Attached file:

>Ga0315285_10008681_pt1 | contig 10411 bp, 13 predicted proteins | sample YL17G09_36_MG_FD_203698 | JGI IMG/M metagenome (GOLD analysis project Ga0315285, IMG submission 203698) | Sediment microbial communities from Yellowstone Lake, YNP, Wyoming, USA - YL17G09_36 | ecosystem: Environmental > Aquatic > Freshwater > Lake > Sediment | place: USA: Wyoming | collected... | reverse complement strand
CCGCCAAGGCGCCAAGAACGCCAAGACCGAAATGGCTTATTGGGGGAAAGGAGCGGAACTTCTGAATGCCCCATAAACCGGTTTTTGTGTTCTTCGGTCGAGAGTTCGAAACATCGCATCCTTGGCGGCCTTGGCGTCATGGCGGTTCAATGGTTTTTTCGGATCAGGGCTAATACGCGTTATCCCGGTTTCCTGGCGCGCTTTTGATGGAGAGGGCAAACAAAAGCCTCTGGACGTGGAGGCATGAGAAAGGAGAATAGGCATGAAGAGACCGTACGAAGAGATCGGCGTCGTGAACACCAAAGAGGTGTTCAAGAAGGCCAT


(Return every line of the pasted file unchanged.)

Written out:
>Ga0315285_10008681_pt1 | contig 10411 bp, 13 predicted proteins | sample YL17G09_36_MG_FD_203698 | JGI IMG/M metagenome (GOLD analysis project Ga0315285, IMG submission 203698) | Sediment microbial communities from Yellowstone Lake, YNP, Wyoming, USA - YL17G09_36 | ecosystem: Environmental > Aquatic > Freshwater > Lake > Sediment | place: USA: Wyoming | collected... | reverse complement strand
CCGCCAAGGCGCCAAGAACGCCAAGACCGAAATGGCTTATTGGGGGAAAGGAGCGGAACTTCTGAATGCCCCATAAACCGGTTTTTGTGTTCTTCGGTCGAGAGTTCGAAACATCGCATCCTTGGCGGCCTTGGCGTCATGGCGGTTCAATGGTTTTTTCGGATCAGGGCTAATACGCGTTATCCCGGTTTCCTGGCGCGCTTTTGATGGAGAGGGCAAACAAAAGCCTCTGGACGTGGAGGCATGAGAAAGGAGAATAGGCATGAAGAGACCGTACGAAGAGATCGGCGTCGTGAACACCAAAGAGGTGTTCAAGAAGGCCAT